Insertable Loop Monitor Implantation
If you suffer from recurrent fainting spells or other transient symptoms such as unexplained recurrent palpitations, light headedness, or dizziness, and tests have been unable to determine the cause, an implantable monitor that monitors your heart over extended period may offer hope by providing answers that can lead to effective treatment. The Insertable Loop Recorder can determine if fainting is related to a heart rhythm problem in up to 88% of cases.
Insertable Loop Recorder is inserted just beneath the skin in the upper chest area in a brief outpatient procedure that typically takes one to one and one half hours.
Prior to your procedure, we may request tests, such as an electrocardiogram (ECG) and blood tests. We will review all medications you are taking, and give you any special instructions concerning them. You'll be told where and when to report for your implantation of a loop monitor (unless you're in the hospital) and what to do before you arrive. Generally, you'll be asked not to eat or drink anything after midnight the evening before your procedure (except sips of water to swallow your pills).
Just before your procedure, we will discuss your loop monitor insertion — its purpose, benefits, and potential risks. The insertion of a loop monitor is a common, very low-risk surgical procedure with a very small risk of complications. These might include infection, bleeding, and/or bruising. Although the rate of complications is very low, you'll be asked to sign a routine consent form. This is a good time to ask questions or talk about any concerns you may have.
Before your procedure, an intravenous line (IV) will be inserted in your arm to administer any medications. The area where the loop monitor will be inserted will be washed with an antiseptic soap and shaved. You'll be covered with sterile drapes. You'll be awake through the procedure, but will be given a sedative to help you relax and make you drowsy.
The procedure room personnel, who have been trained specifically in the electrical activity of the heart, will be wearing surgical hats and masks to assure that the environment is kept as clean as possible. Your ECG, heart rate, blood pressure, and oxygen level will be monitored throughout the procedure.
A local anesthetic will be injected under the skin to numb the site where the loop monitor will be implanted in the upper part of the chest. Then the electrophysiologist will make an incision about 2 cm. in length (3/4 of an inch), creating a pocket the same size and shape as the Insertable Loop Recorder device. Once the device is inserted in the pocket, it is programmed to record the ECG during a fainting episode. Then the incision will be closed with dissolvable stitches and a small bandage applied.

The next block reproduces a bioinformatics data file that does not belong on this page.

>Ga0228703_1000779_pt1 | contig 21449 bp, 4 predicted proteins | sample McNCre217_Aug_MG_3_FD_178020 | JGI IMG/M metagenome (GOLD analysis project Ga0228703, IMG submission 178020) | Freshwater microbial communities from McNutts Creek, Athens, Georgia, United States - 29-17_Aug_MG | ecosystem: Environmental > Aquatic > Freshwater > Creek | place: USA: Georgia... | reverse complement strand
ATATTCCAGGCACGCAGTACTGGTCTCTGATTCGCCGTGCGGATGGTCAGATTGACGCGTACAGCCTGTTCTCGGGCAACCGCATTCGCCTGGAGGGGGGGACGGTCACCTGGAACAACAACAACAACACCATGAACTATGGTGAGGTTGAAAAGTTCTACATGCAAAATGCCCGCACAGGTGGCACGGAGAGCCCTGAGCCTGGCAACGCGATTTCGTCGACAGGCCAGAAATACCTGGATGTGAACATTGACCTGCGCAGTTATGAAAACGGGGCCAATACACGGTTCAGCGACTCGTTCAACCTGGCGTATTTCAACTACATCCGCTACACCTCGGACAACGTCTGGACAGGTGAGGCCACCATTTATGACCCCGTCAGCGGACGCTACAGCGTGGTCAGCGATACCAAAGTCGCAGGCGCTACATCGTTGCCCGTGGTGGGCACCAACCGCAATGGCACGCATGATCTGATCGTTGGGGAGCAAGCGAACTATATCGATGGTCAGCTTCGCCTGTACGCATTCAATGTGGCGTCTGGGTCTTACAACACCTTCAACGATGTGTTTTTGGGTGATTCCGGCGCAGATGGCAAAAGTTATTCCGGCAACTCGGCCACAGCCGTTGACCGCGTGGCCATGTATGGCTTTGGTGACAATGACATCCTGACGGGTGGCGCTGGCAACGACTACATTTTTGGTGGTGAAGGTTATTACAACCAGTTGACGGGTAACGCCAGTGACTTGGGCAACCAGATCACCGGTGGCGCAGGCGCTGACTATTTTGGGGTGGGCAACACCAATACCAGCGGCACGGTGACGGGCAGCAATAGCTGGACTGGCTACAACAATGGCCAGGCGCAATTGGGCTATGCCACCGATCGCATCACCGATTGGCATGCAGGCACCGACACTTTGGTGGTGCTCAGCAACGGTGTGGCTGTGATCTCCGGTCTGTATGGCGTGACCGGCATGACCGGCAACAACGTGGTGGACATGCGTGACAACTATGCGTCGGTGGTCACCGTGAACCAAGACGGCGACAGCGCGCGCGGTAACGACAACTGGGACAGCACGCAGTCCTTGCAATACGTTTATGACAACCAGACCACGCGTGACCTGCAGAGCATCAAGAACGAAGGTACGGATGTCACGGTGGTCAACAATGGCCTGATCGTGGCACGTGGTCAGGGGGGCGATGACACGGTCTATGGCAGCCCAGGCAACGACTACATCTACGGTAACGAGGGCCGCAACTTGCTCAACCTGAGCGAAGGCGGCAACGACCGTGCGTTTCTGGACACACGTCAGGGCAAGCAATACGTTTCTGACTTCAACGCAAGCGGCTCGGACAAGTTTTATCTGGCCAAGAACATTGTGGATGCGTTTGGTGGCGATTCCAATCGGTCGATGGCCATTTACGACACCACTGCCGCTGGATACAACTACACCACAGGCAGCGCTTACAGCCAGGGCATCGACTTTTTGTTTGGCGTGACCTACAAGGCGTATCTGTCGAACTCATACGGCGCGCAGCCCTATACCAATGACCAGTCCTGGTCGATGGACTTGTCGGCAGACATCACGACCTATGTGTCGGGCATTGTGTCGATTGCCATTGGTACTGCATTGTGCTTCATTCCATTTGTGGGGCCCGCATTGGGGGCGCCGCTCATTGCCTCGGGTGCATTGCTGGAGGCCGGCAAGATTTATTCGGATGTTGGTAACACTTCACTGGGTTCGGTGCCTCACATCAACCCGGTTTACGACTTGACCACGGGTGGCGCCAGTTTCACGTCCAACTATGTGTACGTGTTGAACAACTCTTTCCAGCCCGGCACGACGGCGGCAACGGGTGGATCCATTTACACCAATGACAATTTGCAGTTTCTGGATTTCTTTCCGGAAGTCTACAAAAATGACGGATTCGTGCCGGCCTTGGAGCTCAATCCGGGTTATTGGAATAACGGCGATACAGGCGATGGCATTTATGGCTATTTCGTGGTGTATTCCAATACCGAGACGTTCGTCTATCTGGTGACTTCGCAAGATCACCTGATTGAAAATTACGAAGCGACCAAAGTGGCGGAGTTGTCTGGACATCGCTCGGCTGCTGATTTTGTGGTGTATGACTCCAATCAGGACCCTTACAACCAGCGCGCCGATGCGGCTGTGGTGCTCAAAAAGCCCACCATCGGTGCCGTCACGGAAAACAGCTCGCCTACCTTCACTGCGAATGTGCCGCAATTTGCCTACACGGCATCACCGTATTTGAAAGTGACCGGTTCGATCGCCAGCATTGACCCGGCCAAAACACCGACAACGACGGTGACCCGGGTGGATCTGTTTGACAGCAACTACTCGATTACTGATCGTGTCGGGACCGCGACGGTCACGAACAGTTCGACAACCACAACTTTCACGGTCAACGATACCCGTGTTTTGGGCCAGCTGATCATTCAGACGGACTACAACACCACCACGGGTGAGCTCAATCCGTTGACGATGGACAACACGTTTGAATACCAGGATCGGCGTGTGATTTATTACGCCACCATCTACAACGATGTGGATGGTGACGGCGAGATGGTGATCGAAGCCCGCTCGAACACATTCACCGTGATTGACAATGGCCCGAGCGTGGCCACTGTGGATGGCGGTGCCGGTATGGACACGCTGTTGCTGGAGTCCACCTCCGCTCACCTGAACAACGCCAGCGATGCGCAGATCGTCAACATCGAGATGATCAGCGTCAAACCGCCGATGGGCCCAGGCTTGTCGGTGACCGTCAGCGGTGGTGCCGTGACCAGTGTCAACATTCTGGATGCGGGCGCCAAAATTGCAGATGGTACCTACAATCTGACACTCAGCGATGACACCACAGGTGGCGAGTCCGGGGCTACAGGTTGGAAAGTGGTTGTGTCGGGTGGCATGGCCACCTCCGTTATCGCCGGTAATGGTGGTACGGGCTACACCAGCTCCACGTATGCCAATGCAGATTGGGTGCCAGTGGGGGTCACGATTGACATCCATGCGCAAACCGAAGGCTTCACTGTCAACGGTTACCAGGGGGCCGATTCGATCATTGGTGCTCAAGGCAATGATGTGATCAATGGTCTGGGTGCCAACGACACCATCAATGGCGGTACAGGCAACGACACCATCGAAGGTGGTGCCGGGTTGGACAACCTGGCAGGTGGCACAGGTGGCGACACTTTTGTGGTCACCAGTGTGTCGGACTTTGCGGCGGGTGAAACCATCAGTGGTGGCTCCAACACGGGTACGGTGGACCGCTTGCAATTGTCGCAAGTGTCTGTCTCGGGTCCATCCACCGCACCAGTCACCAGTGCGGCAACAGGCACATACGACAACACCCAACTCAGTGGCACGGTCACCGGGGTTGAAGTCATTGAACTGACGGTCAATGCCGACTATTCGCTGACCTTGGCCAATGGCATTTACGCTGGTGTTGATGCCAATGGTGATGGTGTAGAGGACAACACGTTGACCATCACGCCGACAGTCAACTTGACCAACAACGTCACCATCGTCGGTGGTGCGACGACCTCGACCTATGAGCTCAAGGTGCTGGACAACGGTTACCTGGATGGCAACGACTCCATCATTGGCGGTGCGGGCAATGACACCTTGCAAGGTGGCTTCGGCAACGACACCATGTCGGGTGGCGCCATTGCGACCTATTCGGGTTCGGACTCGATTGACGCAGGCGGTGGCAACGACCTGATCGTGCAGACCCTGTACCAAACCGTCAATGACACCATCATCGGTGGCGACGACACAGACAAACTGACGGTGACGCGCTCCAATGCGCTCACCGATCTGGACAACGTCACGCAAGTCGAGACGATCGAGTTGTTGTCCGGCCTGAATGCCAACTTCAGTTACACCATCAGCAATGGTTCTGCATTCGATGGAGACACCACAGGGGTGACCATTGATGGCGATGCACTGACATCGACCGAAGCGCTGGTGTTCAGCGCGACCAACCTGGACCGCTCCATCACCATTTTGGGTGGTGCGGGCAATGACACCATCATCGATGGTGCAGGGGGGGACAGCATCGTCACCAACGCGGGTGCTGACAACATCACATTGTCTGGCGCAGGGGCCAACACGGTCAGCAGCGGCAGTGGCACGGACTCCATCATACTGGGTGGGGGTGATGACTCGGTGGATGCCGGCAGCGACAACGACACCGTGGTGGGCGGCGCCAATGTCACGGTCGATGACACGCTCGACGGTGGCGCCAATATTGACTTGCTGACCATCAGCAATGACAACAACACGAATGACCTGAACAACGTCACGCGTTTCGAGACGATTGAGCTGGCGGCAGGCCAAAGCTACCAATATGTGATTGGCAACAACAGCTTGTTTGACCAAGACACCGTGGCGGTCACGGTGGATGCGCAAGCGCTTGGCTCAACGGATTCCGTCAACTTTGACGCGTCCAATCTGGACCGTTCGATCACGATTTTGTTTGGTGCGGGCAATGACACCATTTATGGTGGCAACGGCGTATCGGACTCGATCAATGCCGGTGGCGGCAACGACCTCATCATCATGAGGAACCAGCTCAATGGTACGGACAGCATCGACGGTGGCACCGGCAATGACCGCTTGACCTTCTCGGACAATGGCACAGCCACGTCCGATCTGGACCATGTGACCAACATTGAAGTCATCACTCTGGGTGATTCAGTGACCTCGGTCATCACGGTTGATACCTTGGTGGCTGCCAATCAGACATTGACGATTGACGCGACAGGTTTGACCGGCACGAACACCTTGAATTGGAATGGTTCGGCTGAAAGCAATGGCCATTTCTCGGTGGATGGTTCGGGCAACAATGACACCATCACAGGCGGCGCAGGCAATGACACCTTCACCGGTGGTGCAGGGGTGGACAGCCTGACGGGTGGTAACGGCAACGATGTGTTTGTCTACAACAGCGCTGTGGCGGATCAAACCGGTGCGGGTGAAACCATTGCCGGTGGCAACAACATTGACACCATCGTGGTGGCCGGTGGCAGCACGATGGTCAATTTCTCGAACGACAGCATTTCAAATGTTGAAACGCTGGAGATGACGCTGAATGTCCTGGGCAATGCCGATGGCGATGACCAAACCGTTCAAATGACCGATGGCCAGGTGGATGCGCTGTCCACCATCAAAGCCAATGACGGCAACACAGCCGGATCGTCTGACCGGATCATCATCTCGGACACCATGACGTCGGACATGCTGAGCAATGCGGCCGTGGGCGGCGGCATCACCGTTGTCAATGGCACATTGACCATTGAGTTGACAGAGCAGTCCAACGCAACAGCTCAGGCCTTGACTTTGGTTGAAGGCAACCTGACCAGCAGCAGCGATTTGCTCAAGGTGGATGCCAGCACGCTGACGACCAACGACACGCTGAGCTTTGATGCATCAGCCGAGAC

During the procedure you may feel some pushing and tugging on your skin. However, you should feel very little, if any, discomfort overall. The procedure usually lasts approximately one and one-half hours.
After the procedure, you'll be taken to a hospital room or a recovery area. You'll be discharged to home in a few hours. You may feel some discomfort in the incision area when the local anesthetic wears off.
Before you leave the hospital, you'll be given detailed instructions about caring for your incision site. You'll also be told what signs and symptoms to report, and you'll be given a follow-up plan. You should arrange ahead of time for someone to drive you home.
How does the Insertable Loop Monitor work?
The Insertable Loop Recorder continuously monitors the rate and rhythm of the heart. Heart rhythm information is recorded during the actual fainting episode and can be played back later for detailed analysis. The Insertable Loop Recorder can continuously record the heart's rate and rhythm for up to 14 months.
To capture and store the electrocardiogram (ECG) as it occurred at the time of the fainting episode, you place a hand-held, pager-sized Activator over the Insertable Loop Recorder after waking from an episode, and presses a button. A family member or friend also can be the one to place the Activator over the patient's device to save the information. It is important for the patient to keep the Activator handy at all times (clipped to the clothes or looped over a belt). Later, a physician analyzes the stored information and determines whether the fainting episode was caused by an abnormal heart rhythm. Once the physician determines this, the device is removed and either treatment is begun or the patient is referred to other specialists.
Your loop monitor will help determine the cause of your palpitations or dizzy/fainting episodes. Be sure you understand your follow-up plan and keep all appointments for exams and follow-up tests. Follow your instructions, don't hesitate to talk about your concerns, and immediately report any new symptoms.
|As always, if you have any questions, be sure to call our office at